Slit Mouthed WomanMarina KozawaMegumi OhoriMami Yamashita
Kuchisake-onna Returns
Medium: film
Year: 2012
Director: Jun'ichi Yamamoto
Writer: Takahiro Ibuki
Keywords: Slit Mouthed Woman, horror
Country: Japan
Language: Japanese
Actor: Nobuyuki Kase, Natsu Kasyu, Marina Kozawa, Megumi Ohori, Yuka Rikuna, Ryoji Sugimoto, Mami Yamashita
Format: 78 minutes
Website category: J-horror
Review date: 23 January 2020
It's a silly, dumb laugh. It's impossible to get annoyed with the daft characterisation and misuse of Japanese legend, because you're not meant to be taking anything here seriously. It's the kind of film where you're meant to laugh (and I did) at the bad special effects when someone's arm gets pulled off. (Those two delicate little blood spurts are comedy.)
The ending's surprisingly good, though.
To be honest, I think the film's better than it might have been. Look at the cast, for instance. The four main girls don't have that much acting experience. Its main star, Megumi Ohori, is a pin-up model, singer and TV personality who's since mostly retired from show business. Here, though, they're fine. They don't have much range (e.g. one girl's laughable reaction to losing some of her fingers), but that's not a problem since they're mostly just being asked to play themselves. They're lively and fun.
The first twenty minutes or so are just the girls on a hiking holiday. They've found a village with a festival and a "living god". (It's also so deep in the mountains that there's no phone signal.) The locals seem friendly, but words like "ritual sacrifice" can be heard in their conversations and every so often the film will hit us with horror movie music. This opening act feels like a normal movie. The situation feels real and the girls are likeable.
Then, though, the kuchisake-onna hits the screen and the film gets silly. If this were a serious film, I'd hate this kuchisake-onna design. She's not a human who's had her mouth cut open. She's a goofy alien tooth monster and occasionally you can also see the real teeth of the actress behind the mask. She also has one of my pet hates, i.e. an unnatural monster voice for her trademark phrase. That doesn't matter, though. She's a goofy monster in some cheap, fun trash. She's also bitey. (For what it's worth, the film's mythology is that she's some kind of mutant that's been being reborn in this village for centuries. They're the source of the kuchisake-onna legend, not the other way around. That's a satisfactory explanation, actually.)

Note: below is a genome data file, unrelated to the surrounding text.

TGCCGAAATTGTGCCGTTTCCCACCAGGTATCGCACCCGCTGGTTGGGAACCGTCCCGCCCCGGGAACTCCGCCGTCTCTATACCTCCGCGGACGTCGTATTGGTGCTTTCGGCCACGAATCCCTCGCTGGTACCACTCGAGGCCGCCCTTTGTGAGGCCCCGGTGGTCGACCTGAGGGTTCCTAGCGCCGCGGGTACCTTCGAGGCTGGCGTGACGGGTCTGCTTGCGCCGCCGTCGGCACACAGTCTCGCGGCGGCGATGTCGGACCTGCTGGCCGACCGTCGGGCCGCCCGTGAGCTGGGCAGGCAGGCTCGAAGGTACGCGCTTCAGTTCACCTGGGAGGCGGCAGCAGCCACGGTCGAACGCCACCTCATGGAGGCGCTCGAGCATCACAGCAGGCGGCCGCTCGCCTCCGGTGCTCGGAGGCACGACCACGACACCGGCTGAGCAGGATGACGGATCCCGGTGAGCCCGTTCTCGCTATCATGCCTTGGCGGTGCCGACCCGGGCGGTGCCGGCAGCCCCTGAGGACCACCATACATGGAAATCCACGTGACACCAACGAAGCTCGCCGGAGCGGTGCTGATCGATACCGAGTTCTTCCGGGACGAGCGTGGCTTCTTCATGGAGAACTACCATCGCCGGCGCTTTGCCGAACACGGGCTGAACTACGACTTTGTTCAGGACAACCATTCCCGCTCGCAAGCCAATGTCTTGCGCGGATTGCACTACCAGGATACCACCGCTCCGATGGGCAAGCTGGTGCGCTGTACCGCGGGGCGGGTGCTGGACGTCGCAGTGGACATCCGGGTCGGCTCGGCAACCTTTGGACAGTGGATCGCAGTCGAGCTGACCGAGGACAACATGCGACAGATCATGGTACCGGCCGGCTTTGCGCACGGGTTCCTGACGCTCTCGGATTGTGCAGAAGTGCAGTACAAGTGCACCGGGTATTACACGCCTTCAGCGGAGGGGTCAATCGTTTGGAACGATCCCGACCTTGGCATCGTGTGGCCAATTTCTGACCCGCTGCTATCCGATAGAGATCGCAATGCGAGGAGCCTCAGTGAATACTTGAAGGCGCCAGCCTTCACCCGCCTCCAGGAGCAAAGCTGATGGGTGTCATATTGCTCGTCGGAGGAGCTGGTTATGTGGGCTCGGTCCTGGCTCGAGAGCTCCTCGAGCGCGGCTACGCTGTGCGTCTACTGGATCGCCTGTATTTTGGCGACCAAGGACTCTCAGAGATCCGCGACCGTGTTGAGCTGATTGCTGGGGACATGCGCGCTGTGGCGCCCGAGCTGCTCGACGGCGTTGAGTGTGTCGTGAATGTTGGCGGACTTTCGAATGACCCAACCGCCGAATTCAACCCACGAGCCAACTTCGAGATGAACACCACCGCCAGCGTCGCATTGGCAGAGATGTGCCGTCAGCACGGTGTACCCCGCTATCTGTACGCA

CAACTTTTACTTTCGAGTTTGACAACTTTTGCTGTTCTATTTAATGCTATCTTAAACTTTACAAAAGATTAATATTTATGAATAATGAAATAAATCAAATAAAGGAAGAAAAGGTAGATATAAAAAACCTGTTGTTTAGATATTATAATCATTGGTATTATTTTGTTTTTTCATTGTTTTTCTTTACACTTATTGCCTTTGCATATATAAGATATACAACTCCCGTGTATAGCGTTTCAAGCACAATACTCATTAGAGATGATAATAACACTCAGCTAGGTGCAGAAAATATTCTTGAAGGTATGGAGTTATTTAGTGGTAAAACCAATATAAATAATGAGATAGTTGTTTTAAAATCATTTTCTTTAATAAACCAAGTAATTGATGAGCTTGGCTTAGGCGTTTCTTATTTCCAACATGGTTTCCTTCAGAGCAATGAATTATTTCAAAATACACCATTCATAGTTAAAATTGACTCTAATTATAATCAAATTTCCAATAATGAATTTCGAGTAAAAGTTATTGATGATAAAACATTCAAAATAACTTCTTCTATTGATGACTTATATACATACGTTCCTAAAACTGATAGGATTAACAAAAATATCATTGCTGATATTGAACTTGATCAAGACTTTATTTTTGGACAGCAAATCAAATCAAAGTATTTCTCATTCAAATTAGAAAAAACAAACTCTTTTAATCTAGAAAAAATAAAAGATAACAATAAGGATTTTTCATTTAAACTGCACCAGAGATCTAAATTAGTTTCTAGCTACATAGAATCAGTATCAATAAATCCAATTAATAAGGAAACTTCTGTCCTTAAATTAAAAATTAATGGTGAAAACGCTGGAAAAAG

The villagers are inbred. Look at the comedy idiots and tell me I'm wrong. That said, though, they're also evil enough that you'll be keenly anticipating their deaths in a kuchisake-pocalypse. (Their ritual had been going to be held in front of everyone, for instance.)
The ending, though, mildly impressed me. They do the inevitable horror twist ending. Of course. Obviously. You'd have fallen off your chair if they hadn't. After that, though, they do another one and then keep going. The film's last shot finds some emotional weight.
Is this a good film? No, but that's the wrong question. It's successful at doing what its makers wanted. It achieves its artistic goals. They're fairly silly, admittedly, but the film's doing its job of being lowbrow entertainment. It's also nowhere near as trashy as it could have been. There's no nudity, for instance. Obviously this isn't a film you need to watch, unless you're looking for hillbilly retard comedy, overdone gore effects and problematic story logic. (Why does that bloke think killing the current kuchisake-onna will end the rebirth cycle, since they keep being born to ordinary human women? Towards the end, when asked, how does SPOILER know that SPOILER and SPOILER are dead? Slightly disturbing suggestion: maybe she doesn't!)
Yet another kuchisake-onna film that's completely different from all the others I've seen. It's not a franchise. It's more interesting than that.